School: An American paradox

Dennis Baron

September 07, 1993|By Dennis Baron

THE French call it la rentree, or re-entry, as if it were a spaceship coming back to Earth. La rentree refers to the season when students of all ages shoulder their backpacks and begin another year of the paradox we call school.

It's a paradox because school is an institution that is both universally admired and despised. We consider school vital to our individual and national well-being, while we vilify schools for failing to meet the needs of students and the nation.

Of course, if we could define those needs more clearly we just might be able to figure out how schools could be more effective. But there isn't much chance we can agree on what schools should do, much less how we should pay for them. Among the issues that divide us:

* Some people think schools should be more standardized; others think they already are too much like cookie cutters.

* Some people think schools are too rigid; others think they are too lax.

Some people think schools should pile on the work, that students only learn when they are forced to; others feel less is more, that students can't learn unless they have the leisure to absorb.

* Some people think schools should have more tests to ensure that students learn; others feel that testing tells us nothing about what students really know.

* Some people think schools should run all day, all year long; others think students spend too much time in school already, that true learning only takes place in the real world.

Business people, who feel that they live in the real world, complain that schools don't provide them with graduates who make effective employees. On the other hand, back-to-school sales enrich many a business.

Students, who are most directly affected by school, have a similarly ambiguous relationship with the institution. Summered-out by vacations, camp, jobs or just plain sitting around, many of them look forward to re-entry. Yet once immersed in classes, they can't wait for the bell to ring, and they already have begun the countdown to the final exam.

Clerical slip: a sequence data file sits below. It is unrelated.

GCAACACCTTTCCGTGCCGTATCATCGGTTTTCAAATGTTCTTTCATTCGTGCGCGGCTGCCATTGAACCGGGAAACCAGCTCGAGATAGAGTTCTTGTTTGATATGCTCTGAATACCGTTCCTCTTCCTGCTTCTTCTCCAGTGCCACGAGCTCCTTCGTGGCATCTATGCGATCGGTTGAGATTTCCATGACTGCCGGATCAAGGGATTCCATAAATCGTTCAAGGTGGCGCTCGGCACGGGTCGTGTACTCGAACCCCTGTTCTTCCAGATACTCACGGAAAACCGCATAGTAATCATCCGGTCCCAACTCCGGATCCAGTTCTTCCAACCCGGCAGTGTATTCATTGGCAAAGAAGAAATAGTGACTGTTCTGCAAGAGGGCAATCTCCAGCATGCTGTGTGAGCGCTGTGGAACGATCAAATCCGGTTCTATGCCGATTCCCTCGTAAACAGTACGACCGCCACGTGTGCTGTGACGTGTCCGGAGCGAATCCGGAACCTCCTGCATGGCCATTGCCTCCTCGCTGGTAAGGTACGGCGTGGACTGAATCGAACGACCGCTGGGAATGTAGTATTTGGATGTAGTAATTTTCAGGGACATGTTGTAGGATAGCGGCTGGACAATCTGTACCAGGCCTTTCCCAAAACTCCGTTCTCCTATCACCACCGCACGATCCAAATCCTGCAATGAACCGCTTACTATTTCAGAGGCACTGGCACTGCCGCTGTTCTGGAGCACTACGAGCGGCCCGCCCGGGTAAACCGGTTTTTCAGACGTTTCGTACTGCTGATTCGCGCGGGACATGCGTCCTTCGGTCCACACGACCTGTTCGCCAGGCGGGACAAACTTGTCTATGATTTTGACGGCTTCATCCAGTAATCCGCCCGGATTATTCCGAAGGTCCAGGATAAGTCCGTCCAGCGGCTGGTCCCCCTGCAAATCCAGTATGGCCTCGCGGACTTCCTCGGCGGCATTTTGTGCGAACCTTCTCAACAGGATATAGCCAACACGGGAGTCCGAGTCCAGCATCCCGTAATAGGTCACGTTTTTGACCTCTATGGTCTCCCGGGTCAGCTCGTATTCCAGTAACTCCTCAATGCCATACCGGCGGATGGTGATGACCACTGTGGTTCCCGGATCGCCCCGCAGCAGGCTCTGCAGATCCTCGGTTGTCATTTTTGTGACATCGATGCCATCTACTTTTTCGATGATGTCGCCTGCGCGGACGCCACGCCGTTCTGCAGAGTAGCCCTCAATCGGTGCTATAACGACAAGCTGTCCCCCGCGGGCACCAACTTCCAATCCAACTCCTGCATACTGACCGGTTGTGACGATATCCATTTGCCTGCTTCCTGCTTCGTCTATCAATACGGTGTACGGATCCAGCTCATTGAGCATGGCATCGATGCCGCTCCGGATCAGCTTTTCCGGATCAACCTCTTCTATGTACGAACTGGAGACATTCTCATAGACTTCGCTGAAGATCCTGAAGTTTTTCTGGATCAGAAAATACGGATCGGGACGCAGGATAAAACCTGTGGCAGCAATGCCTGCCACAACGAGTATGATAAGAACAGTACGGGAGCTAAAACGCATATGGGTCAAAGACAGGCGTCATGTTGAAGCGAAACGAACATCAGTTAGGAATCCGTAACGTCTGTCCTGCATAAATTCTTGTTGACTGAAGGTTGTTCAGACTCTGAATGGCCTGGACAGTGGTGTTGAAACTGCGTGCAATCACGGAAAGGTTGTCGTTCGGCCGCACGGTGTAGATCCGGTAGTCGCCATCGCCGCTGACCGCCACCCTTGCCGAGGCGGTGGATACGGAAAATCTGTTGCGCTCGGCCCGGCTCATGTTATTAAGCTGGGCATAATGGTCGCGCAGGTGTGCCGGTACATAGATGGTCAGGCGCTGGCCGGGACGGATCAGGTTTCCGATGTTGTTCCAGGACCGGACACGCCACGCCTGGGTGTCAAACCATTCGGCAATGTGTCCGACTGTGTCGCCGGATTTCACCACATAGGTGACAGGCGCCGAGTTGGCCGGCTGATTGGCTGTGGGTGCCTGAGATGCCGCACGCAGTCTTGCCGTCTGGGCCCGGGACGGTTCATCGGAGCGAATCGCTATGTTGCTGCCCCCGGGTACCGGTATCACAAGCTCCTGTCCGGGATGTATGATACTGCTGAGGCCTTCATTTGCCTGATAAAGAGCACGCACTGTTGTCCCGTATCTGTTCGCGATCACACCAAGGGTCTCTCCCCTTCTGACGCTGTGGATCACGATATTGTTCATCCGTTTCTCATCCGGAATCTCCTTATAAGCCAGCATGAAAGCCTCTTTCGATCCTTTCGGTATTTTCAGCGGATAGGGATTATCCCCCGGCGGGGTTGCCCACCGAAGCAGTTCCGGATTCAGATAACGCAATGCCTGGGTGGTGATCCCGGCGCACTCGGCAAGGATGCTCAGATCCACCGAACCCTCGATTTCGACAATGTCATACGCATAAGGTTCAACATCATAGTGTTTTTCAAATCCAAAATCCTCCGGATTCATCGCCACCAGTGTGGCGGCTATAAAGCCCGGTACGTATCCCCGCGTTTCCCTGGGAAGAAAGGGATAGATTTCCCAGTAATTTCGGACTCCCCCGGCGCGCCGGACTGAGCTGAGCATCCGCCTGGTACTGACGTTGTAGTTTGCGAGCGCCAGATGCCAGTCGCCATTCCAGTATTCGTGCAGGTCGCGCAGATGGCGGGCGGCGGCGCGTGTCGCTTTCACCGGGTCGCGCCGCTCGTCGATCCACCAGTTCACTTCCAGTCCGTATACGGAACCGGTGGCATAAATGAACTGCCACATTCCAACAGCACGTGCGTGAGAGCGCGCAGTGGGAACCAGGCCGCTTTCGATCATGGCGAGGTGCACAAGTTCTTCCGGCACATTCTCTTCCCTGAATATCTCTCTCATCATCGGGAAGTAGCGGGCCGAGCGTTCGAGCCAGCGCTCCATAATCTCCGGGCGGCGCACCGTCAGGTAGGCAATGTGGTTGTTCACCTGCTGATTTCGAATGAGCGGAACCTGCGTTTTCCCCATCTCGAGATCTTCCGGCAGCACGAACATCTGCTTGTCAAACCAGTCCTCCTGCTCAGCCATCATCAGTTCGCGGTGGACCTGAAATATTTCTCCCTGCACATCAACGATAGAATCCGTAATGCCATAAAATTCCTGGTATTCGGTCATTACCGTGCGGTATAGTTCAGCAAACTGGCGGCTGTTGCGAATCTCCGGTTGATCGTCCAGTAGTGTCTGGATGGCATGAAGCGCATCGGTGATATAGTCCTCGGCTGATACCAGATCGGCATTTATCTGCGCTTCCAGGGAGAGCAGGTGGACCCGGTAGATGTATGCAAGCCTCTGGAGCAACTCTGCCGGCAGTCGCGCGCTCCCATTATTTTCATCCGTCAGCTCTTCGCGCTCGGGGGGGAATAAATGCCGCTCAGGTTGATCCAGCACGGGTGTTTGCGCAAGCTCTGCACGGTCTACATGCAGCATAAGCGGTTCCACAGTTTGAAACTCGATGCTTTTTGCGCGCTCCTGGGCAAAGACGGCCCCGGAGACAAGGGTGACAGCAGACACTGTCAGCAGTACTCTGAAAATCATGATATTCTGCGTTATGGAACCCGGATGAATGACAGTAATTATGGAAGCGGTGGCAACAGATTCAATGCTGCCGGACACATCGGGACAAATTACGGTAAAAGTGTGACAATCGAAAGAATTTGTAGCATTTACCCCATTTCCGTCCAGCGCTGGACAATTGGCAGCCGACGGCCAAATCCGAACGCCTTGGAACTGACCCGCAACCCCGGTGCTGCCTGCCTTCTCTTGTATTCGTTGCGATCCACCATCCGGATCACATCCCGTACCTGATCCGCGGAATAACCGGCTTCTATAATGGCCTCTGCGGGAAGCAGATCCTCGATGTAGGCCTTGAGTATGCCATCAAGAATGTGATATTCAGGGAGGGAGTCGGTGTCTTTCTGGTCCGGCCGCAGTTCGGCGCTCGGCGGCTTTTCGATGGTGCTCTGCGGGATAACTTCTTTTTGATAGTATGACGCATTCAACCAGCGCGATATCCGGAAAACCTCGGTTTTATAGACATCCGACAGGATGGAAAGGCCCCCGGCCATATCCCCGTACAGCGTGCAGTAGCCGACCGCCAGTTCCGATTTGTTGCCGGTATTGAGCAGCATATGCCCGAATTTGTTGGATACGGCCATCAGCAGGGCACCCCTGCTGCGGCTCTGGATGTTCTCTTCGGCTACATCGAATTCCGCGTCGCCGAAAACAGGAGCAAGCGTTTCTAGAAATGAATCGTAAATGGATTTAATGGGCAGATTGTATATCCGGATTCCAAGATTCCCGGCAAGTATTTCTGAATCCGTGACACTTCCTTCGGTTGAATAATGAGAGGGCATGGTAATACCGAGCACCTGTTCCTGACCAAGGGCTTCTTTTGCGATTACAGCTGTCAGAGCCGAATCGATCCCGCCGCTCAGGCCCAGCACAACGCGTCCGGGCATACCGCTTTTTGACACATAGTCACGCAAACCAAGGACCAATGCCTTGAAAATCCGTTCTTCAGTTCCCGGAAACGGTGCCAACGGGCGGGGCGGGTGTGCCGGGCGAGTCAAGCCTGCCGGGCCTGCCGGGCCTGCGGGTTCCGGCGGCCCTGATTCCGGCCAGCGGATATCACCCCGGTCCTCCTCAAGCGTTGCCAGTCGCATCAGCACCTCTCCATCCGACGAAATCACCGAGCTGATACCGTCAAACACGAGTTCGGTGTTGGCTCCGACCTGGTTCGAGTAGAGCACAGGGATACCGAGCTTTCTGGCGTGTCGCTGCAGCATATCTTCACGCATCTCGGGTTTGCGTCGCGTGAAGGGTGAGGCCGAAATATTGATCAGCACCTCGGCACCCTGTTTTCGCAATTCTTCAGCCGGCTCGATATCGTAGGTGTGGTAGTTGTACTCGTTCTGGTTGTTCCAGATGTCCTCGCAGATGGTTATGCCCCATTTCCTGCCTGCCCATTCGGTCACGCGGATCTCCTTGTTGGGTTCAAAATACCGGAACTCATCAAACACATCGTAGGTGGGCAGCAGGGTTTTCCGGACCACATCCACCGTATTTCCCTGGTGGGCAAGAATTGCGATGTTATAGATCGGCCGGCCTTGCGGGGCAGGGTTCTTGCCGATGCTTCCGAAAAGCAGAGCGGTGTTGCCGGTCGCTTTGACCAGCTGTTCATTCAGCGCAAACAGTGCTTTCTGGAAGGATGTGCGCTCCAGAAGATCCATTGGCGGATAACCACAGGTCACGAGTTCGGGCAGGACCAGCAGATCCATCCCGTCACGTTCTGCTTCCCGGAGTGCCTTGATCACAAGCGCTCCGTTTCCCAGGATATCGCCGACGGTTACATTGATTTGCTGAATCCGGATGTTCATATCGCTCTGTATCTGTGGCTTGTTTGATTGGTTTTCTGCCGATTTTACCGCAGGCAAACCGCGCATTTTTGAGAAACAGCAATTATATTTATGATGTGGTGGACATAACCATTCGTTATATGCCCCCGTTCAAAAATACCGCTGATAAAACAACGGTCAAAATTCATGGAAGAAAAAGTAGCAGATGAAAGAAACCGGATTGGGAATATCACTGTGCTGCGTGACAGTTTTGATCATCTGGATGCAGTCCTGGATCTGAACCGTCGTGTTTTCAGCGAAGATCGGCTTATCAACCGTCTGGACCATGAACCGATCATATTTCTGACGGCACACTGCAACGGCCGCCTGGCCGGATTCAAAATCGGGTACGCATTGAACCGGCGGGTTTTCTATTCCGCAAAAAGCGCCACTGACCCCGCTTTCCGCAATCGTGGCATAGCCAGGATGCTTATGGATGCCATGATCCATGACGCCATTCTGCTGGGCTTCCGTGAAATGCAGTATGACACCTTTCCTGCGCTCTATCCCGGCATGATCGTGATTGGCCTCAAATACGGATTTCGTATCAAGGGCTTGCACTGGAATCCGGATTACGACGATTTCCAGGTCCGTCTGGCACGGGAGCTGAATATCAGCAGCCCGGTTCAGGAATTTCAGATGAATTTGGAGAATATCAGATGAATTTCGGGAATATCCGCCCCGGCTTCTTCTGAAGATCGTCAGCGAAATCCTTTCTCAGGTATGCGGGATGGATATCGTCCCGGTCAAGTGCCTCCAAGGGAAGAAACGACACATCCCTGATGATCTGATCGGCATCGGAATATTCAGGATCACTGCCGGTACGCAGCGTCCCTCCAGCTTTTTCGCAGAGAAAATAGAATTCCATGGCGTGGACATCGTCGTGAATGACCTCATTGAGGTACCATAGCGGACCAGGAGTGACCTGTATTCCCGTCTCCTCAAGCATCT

I exemplify the school paradox: I was school-phobic as a student, yet wound up becoming a teacher. Clearly I have learned to confront my fear of school, but it's never very far away. All I need is to catch a whiff of a school building, and I break out in a sweat and breathe rapidly. And then I get this irresistible urge to teach.

I didn't become a teacher in order to remedy the failures I perceived in my own schooling. I didn't do it out of a noble desire to uplift and empower the masses or a practical desire to produce efficient employees or good citizens or a romantic desire to open new vistas or opportunities for self-fulfillment.

I did it because I came from a family of teachers who didn't understand how to do anything else. I became a teacher because it was genetic, and because it was there: Nature and nurture conspired to limit my options.

I'm a parent as well as a former student and a current teacher, and while part of me can't wait to get the kids out of the house, off the streets, and into the classroom, another part of me feels reluctant to let somebody else control and mold and entertain and torture them for half their waking hours.

Already after two days of fifth grade, my daughter says she loves her teacher but is panicked by a math test. And my son loves his preschool teacher, though he assures me that he can't marry her because she makes him sit on carpet squares at group time.

Dennis Baron is professor of English and director of rhetoric at the University of Illinois at Urbana-Champaign.

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